Chris Nuzzi, the outgoing Southampton Town councilman who is trying to oust incumbent Suffolk County Legislator Jay Schneiderman, came out on the attack at Monday’s League of Women Voters debate in East Hampton.
When Mr. Schneiderman took office 10 years ago, the county had a surplus of $100 million, said Mr. Nuzzi, who tried to paint his opponent as part of a fiscally reckless county government. Today, it is looking for creative ways to plug a $189 million deficit.
“The finances are in such bad shape that the comptroller named Suffolk one of the most fiscally stressed” counties in the state, said Mr. Nuzzi, who is running on the Republican and Conservative lines.
Mr. Schneiderman, who has Independence, Democratic, and Working Families backing, acknowledged that the county has gone through difficult times since the recession hit in 2008. First off, it lost $100 million in annual sales tax revenue, which it relies on to fund the lion’s share of its budget, he said. Then, it was saddled with mandated costs of $300 million.
That forced the county to take “drastic, draconian measures” to slash costs, including reducing its workforce by about 20 percent, Mr. Schneiderman responded.
But he took issue with Mr. Nuzzi’s figures, saying that for 2014, the county is seeking to plug about $8 million in shortfalls in its general fund and another $4 million in the police fund.
But Mr. Nuzzi persisted, saying the county has relied on one-time revenues such as plans to sell the Foley Nursing Home for an estimated $17 million and another proposal to sell and lease back the Lee Dennison County Center in Hauppauge for $70 million to help plug the gap.
Mr. Nuzzi pounded away on fiscal issues, even when the candidates responded to questions on topics such as water quality and farmland preservation.
Both tended to agree, for instance, that tougher standards need to be in place to reduce the amount of nitrogen that runs off into surface waters and leaches into the groundwater and that stricter restrictions need to be placed on pesticides and fertilizers. But Mr. Nuzzi said that the East End is lucky because it still has the community preservation fund to help buy land for preservation while the county’s drinking water protection program has run dry and funds used to buy farmland are also depleted.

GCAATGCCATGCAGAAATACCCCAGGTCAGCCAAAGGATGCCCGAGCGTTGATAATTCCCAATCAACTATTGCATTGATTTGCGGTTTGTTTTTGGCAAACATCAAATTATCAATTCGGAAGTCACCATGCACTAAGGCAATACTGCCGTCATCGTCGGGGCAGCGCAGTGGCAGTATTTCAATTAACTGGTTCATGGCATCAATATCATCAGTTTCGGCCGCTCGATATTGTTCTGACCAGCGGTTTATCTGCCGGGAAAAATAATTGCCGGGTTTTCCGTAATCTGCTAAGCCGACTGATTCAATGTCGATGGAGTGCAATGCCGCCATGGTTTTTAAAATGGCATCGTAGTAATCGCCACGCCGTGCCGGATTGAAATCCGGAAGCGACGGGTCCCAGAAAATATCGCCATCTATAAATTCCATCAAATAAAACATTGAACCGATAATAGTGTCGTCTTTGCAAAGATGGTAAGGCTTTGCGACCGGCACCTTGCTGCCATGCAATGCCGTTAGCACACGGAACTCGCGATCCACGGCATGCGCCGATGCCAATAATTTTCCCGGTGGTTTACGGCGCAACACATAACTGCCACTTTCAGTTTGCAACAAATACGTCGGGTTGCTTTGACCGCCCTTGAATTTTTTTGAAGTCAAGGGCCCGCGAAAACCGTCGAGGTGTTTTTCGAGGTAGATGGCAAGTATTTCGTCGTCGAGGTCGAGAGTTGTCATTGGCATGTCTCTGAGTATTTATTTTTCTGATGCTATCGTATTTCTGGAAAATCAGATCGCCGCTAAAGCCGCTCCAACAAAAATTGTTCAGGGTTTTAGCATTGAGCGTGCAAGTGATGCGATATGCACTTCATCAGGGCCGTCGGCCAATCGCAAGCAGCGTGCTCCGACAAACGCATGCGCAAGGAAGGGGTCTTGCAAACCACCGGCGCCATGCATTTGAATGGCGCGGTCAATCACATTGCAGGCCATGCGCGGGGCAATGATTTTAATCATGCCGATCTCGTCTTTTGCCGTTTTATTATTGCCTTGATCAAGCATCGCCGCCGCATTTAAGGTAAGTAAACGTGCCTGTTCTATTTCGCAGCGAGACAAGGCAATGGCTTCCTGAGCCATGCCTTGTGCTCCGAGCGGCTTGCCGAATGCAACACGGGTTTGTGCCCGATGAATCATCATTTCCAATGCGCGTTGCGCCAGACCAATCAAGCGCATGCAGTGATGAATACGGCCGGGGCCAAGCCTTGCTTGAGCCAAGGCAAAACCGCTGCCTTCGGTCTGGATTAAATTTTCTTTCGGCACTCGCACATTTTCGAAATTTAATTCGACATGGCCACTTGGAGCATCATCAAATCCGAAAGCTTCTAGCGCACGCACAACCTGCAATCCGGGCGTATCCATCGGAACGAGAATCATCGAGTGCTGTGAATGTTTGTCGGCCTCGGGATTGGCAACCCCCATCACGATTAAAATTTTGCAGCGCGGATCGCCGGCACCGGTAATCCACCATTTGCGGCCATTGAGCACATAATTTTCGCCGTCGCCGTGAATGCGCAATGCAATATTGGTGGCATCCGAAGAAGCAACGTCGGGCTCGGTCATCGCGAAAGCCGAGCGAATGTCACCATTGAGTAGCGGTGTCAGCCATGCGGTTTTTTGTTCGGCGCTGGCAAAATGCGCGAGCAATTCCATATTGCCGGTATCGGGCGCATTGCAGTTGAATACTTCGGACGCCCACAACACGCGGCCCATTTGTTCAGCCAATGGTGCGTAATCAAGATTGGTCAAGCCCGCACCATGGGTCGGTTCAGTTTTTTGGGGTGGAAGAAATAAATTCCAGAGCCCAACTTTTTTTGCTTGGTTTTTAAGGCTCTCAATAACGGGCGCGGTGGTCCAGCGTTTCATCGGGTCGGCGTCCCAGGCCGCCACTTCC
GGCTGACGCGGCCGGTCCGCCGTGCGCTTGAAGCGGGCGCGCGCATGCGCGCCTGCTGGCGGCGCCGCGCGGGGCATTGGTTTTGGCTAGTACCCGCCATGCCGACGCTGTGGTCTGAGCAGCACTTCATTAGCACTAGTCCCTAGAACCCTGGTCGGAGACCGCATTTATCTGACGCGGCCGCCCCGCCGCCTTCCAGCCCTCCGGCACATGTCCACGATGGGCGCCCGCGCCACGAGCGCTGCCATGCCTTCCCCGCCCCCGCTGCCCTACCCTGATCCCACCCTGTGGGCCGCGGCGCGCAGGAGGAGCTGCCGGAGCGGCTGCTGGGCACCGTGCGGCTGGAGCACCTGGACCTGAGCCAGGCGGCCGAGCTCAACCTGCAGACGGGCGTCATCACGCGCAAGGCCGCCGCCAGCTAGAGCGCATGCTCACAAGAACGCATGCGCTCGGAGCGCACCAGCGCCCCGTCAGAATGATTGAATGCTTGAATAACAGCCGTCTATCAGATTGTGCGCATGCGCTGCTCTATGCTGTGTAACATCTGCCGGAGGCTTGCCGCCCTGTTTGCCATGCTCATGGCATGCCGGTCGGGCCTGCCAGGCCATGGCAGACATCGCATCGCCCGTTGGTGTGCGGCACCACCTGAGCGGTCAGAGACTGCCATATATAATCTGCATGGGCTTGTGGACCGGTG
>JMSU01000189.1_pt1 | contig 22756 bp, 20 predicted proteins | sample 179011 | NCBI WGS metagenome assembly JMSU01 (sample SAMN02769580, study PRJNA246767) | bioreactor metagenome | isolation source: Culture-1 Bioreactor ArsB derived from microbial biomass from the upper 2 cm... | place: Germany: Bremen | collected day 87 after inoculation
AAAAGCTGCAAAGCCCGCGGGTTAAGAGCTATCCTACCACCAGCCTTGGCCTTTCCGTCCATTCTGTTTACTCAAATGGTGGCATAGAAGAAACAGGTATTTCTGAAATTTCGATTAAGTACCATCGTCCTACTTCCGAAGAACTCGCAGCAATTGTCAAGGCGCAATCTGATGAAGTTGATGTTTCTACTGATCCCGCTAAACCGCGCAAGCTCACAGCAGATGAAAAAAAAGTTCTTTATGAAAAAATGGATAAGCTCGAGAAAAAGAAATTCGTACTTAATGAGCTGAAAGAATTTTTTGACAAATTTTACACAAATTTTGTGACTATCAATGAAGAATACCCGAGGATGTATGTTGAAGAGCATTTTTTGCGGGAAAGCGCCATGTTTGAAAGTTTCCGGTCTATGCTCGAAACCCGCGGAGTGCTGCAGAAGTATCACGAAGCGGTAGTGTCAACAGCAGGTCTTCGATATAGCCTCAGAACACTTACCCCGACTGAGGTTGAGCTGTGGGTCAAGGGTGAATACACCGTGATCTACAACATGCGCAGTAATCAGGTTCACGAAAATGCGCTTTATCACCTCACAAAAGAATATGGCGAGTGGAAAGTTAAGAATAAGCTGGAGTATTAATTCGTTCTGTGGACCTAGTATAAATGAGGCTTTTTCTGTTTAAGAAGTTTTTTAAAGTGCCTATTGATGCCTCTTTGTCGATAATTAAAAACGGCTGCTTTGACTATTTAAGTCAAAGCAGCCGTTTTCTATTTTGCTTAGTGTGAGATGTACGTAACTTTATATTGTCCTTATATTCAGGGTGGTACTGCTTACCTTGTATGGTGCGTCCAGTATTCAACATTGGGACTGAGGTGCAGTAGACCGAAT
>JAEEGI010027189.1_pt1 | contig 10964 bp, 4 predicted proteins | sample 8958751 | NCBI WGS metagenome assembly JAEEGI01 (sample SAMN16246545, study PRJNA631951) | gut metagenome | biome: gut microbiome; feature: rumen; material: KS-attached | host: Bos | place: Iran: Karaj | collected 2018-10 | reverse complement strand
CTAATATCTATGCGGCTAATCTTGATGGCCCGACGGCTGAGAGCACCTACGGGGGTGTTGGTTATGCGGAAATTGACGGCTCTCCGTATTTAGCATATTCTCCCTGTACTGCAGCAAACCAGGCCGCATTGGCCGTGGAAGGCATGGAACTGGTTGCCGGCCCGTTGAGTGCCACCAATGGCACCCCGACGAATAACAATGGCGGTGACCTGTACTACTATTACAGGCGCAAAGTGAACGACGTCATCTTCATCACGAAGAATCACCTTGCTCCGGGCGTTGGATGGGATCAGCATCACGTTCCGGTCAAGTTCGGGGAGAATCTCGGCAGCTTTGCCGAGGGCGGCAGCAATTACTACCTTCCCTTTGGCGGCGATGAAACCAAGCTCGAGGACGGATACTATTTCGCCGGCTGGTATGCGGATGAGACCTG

“It’s true the county doesn’t have a lot of money” for farmland purchases Mr. Schneiderman countered, but that’s because it borrowed $300 million and acted proactively to save land as it came on the market.
When Mr. Schneiderman pointed to successes, such as the $20 million widening of County Road 39 in Southampton, Mr. Nuzzi countered that the county had been slow to respond to a problem that was choking off the local economy.
Mr. Nuzzi also complained that the East End pays too great a share to the county’s police fund, for which it gets little in return, an issue Mr. Schneiderman has long focused on. Mr. Schneiderman said he had been successful in getting the county to earmark $3.5 million a year of that money to East End departments, a doubling of the amount it used to provide and more in line with the region’s population.
The question voters should ask themselves is “are we better off than we were 10 years ago?” Mr. Nuzzi said. He suggested that Suffolk County government needed to reorganize its priorities if it wanted to get out of the fiscal mess.
Mr. Schneiderman said he was proud of his record and pointed to open space purchases, the County Road 39 widening project, much needed dredging of town waters, improvements at the eastern campus of Suffolk Community College, and Sunday bus service as major accomplishments.
He said he had been endorsed by Representative Tim Bishop, Assemblyman Fred W. Thiele Jr., Southampton Supervisor Anna Throne-Holst, and Larry Cantwell, who is running unopposed for East Hampton Town supervisor.
Mr. Schneiderman took his own swipe at Mr. Nuzzi, pointing out that Southampton Town had experienced its own fiscal problems and been forced to raise taxes under his watch.
“It’s easy to throw stones,” he said of his opponent. “He’s been in office too.”